Monday, June 17, 2013
From the New Yorker, a bit of history that it seems we are doomed to repeat?
Read more on Jill Lepore’s article in The New Yorker.
So between 22 and 28 per day.
Apple has joined Google, Microsoft, and Facebook in saying it has obtained permission to disclose a bit more about requests it receives. In a statement issued yesterday, they write:
Two weeks ago, when technology companies were accused of indiscriminately sharing customer data with government agencies, Apple issued a clear response: We first heard of the government’s “Prism” program when news organizations asked us about it on June 6. We do not provide any government agency with direct access to our servers, and any government agency requesting customer content must get a court order.
… From December 1, 2012 to May 31, 2013, Apple received between 4,000 and 5,000 requests from U.S. law enforcement for customer data. Between 9,000 and 10,000 accounts or devices were specified in those requests, which came from federal, state and local authorities and included both criminal investigations and national security matters. The most common form of request comes from police investigating robberies and other crimes, searching for missing children, trying to locate a patient with Alzheimer’s disease, or hoping to prevent a suicide.
… There are certain categories of information which we do not provide to law enforcement or any other group because we choose not to retain it.
For example, conversations which take place over iMessage and FaceTime are protected by end-to-end encryption so no one but the sender and receiver can see or read them. Apple cannot decrypt that data.
But lumping national security requests in with other requests to provide an aggregate number is really not useful to us in understanding how often government is requesting customer information under surveillance programs, as both Google and Twitter pointed out this weekend.
What would the government do if all of the companies got together and informed the government that dammit, they’re all gonna disclose the real numbers and that’s it? Businesses need government, but government also needs businesses. What would they do?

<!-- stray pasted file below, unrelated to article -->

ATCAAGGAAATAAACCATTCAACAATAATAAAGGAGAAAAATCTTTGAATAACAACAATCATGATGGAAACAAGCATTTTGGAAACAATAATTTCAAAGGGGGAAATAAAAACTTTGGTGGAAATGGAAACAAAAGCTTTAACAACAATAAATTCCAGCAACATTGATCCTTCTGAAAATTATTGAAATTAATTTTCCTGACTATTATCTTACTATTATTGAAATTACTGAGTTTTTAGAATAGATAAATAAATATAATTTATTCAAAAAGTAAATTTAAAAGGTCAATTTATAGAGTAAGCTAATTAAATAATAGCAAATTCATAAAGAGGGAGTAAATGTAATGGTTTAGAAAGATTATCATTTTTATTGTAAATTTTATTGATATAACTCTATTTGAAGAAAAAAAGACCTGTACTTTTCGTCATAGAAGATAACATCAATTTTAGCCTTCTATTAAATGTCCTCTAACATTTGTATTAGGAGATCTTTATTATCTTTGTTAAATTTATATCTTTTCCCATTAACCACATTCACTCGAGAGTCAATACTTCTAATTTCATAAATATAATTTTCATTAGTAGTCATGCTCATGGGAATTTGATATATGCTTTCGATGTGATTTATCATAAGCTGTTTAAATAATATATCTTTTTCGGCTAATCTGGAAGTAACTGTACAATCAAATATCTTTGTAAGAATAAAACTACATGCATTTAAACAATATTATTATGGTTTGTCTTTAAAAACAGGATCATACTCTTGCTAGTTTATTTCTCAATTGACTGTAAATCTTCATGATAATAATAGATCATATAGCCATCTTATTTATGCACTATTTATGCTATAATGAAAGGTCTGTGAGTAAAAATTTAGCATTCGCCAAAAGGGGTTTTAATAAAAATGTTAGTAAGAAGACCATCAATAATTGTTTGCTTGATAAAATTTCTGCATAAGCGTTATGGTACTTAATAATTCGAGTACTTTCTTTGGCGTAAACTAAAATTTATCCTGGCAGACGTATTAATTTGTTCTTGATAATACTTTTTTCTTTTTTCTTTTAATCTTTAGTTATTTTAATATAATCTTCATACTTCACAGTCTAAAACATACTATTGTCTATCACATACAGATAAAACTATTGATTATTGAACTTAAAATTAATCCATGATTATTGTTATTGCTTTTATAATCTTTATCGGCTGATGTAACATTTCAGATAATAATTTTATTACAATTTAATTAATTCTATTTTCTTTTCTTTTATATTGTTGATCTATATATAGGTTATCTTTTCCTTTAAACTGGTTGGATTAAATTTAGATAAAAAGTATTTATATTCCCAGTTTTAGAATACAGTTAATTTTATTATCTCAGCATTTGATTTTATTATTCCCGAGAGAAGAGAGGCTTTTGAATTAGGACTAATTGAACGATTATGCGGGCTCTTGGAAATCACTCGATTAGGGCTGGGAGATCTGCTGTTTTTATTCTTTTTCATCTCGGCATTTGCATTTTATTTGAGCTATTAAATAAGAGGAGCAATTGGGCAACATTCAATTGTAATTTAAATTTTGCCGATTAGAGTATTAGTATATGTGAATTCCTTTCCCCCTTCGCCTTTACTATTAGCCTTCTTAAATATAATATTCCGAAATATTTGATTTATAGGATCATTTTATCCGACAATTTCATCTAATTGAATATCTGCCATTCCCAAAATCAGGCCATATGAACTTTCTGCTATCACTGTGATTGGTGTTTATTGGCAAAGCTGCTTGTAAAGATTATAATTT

For my Computer Security students A high level overview, but better than nothing.
Army Releases Cybersecurity Handbook to Public
News release: “The Army published a new handbook this month to provide leaders of all levels with the information and tools needed to address today’s cybersecurity challenges, and to ensure organizations adopt the necessary practices to protect their information and the Army network. Currently, all Army commands are developing Information Assurance/Cybersecurity awareness training to address areas of weakness identified by the Army Information Assurance Self-Assessment Tool. During the Army Cybersecurity Awareness Week, Oct. 15-18, 2013commanders will train personnel based on command plans and highlight the importance of individual responsibilities.”
This Handbook is designed to provide leaders the information and tools to address today’s complex security challenges. It is also a quick reference for managing Cybersecurity issues that will help ensure that Soldiers, Civilians and contractors know their responsibilities for daily practices that will protect information and our IT capabilities.
Unfortunately, this will be useful for my Math students.
If you, or someone in your family is working on their multiplication tables, Tables Test is a great website for practicing.
The website turns practicing into a game. It comes with five levels, and it keeps score based on the amount of correct answers you are able to give.
Summer. Time to forget school and learn something.
… Most of these courses offer “certificates” or “statements of completion,” though typically not university credit. (See the key below to understand the credentials offered by each course.)
… Also don’t miss our separate collection, 700 Free Online Courses from Top Universities.